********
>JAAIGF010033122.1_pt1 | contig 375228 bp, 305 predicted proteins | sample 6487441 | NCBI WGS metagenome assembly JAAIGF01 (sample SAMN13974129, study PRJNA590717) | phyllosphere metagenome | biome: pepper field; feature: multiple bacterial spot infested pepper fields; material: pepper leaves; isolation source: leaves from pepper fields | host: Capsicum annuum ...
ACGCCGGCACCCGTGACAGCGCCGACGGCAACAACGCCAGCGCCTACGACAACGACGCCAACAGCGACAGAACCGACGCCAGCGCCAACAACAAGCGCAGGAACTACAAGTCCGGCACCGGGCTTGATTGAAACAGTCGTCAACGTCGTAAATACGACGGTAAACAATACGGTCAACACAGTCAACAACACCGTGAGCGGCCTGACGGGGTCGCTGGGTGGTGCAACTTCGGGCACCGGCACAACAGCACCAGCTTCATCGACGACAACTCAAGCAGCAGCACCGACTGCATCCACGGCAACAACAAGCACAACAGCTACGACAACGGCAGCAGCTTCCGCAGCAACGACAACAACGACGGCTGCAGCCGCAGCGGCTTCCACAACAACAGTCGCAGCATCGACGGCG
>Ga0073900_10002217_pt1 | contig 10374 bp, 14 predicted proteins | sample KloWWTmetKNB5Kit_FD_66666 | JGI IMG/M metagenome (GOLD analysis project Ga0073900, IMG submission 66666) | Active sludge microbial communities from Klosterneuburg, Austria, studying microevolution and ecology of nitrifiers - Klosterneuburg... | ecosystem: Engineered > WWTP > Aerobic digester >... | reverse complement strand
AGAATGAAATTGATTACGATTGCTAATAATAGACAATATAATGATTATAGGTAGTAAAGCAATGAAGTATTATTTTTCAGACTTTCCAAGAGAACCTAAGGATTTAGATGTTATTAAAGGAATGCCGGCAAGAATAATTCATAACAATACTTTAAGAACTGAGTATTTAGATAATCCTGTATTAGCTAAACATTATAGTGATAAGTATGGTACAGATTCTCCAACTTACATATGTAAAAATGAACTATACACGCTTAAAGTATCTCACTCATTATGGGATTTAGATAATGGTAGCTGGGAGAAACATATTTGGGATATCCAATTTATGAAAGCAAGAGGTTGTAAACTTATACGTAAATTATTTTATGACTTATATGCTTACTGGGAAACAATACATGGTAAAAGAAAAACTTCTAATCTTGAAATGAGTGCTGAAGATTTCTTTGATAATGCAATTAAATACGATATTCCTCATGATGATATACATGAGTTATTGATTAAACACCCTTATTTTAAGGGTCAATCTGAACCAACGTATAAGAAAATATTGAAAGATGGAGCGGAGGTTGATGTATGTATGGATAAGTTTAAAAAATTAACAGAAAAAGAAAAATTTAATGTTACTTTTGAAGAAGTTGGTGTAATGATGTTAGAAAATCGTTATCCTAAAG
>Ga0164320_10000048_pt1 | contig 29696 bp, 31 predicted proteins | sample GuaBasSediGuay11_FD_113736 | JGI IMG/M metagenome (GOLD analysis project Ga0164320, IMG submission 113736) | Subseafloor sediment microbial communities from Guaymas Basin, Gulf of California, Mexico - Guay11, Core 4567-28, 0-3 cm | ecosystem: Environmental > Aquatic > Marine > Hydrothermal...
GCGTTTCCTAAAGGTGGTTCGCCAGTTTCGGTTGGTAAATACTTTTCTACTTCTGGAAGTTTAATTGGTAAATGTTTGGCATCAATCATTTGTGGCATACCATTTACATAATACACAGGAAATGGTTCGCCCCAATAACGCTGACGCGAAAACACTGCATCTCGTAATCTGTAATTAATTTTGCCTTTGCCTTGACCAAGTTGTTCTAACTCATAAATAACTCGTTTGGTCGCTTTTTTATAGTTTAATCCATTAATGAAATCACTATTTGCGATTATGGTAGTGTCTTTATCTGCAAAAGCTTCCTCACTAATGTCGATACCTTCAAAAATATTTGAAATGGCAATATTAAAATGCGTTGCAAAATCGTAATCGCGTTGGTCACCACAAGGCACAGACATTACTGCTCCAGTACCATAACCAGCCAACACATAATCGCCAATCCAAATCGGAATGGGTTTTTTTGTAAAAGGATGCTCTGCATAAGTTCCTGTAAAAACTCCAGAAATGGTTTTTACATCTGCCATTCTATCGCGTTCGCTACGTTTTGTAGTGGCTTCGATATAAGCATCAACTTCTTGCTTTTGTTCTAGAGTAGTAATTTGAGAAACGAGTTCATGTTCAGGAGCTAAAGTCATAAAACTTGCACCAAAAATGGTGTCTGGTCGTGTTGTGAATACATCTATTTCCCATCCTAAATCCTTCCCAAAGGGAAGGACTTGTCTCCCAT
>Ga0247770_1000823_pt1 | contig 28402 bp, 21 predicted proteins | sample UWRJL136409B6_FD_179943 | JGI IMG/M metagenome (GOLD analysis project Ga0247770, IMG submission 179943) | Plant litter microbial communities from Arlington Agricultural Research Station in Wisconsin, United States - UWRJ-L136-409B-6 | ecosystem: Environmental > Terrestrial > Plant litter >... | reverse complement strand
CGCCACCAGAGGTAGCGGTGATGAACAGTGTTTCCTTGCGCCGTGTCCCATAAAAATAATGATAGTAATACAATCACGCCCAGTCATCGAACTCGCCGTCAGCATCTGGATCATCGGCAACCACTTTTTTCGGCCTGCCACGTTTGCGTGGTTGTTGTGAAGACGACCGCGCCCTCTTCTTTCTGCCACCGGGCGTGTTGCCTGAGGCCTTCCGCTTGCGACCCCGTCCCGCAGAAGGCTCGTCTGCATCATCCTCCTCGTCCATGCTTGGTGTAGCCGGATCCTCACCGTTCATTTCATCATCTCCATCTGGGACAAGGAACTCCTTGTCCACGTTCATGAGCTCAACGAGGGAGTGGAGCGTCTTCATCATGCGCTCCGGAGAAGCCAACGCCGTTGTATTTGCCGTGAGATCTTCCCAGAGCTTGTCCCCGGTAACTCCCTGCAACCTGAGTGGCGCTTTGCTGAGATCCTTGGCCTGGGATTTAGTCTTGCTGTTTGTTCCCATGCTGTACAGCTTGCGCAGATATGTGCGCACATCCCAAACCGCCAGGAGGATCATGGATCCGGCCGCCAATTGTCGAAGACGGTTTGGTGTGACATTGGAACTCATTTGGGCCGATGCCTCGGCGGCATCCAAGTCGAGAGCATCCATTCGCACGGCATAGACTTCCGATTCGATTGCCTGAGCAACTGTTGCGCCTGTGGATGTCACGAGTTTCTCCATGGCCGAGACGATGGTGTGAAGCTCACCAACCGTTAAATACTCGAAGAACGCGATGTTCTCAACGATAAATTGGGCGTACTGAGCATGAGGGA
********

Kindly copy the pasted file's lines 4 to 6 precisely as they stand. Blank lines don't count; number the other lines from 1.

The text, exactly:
AGAATGAAATTGATTACGATTGCTAATAATAGACAATATAATGATTATAGGTAGTAAAGCAATGAAGTATTATTTTTCAGACTTTCCAAGAGAACCTAAGGATTTAGATGTTATTAAAGGAATGCCGGCAAGAATAATTCATAACAATACTTTAAGAACTGAGTATTTAGATAATCCTGTATTAGCTAAACATTATAGTGATAAGTATGGTACAGATTCTCCAACTTACATATGTAAAAATGAACTATACACGCTTAAAGTATCTCACTCATTATGGGATTTAGATAATGGTAGCTGGGAGAAACATATTTGGGATATCCAATTTATGAAAGCAAGAGGTTGTAAACTTATACGTAAATTATTTTATGACTTATATGCTTACTGGGAAACAATACATGGTAAAAGAAAAACTTCTAATCTTGAAATGAGTGCTGAAGATTTCTTTGATAATGCAATTAAATACGATATTCCTCATGATGATATACATGAGTTATTGATTAAACACCCTTATTTTAAGGGTCAATCTGAACCAACGTATAAGAAAATATTGAAAGATGGAGCGGAGGTTGATGTATGTATGGATAAGTTTAAAAAATTAACAGAAAAAGAAAAATTTAATGTTACTTTTGAAGAAGTTGGTGTAATGATGTTAGAAAATCGTTATCCTAAAG
>Ga0164320_10000048_pt1 | contig 29696 bp, 31 predicted proteins | sample GuaBasSediGuay11_FD_113736 | JGI IMG/M metagenome (GOLD analysis project Ga0164320, IMG submission 113736) | Subseafloor sediment microbial communities from Guaymas Basin, Gulf of California, Mexico - Guay11, Core 4567-28, 0-3 cm | ecosystem: Environmental > Aquatic > Marine > Hydrothermal...
GCGTTTCCTAAAGGTGGTTCGCCAGTTTCGGTTGGTAAATACTTTTCTACTTCTGGAAGTTTAATTGGTAAATGTTTGGCATCAATCATTTGTGGCATACCATTTACATAATACACAGGAAATGGTTCGCCCCAATAACGCTGACGCGAAAACACTGCATCTCGTAATCTGTAATTAATTTTGCCTTTGCCTTGACCAAGTTGTTCTAACTCATAAATAACTCGTTTGGTCGCTTTTTTATAGTTTAATCCATTAATGAAATCACTATTTGCGATTATGGTAGTGTCTTTATCTGCAAAAGCTTCCTCACTAATGTCGATACCTTCAAAAATATTTGAAATGGCAATATTAAAATGCGTTGCAAAATCGTAATCGCGTTGGTCACCACAAGGCACAGACATTACTGCTCCAGTACCATAACCAGCCAACACATAATCGCCAATCCAAATCGGAATGGGTTTTTTTGTAAAAGGATGCTCTGCATAAGTTCCTGTAAAAACTCCAGAAATGGTTTTTACATCTGCCATTCTATCGCGTTCGCTACGTTTTGTAGTGGCTTCGATATAAGCATCAACTTCTTGCTTTTGTTCTAGAGTAGTAATTTGAGAAACGAGTTCATGTTCAGGAGCTAAAGTCATAAAACTTGCACCAAAAATGGTGTCTGGTCGTGTTGTGAATACATCTATTTCCCATCCTAAATCCTTCCCAAAGGGAAGGACTTGTCTCCCAT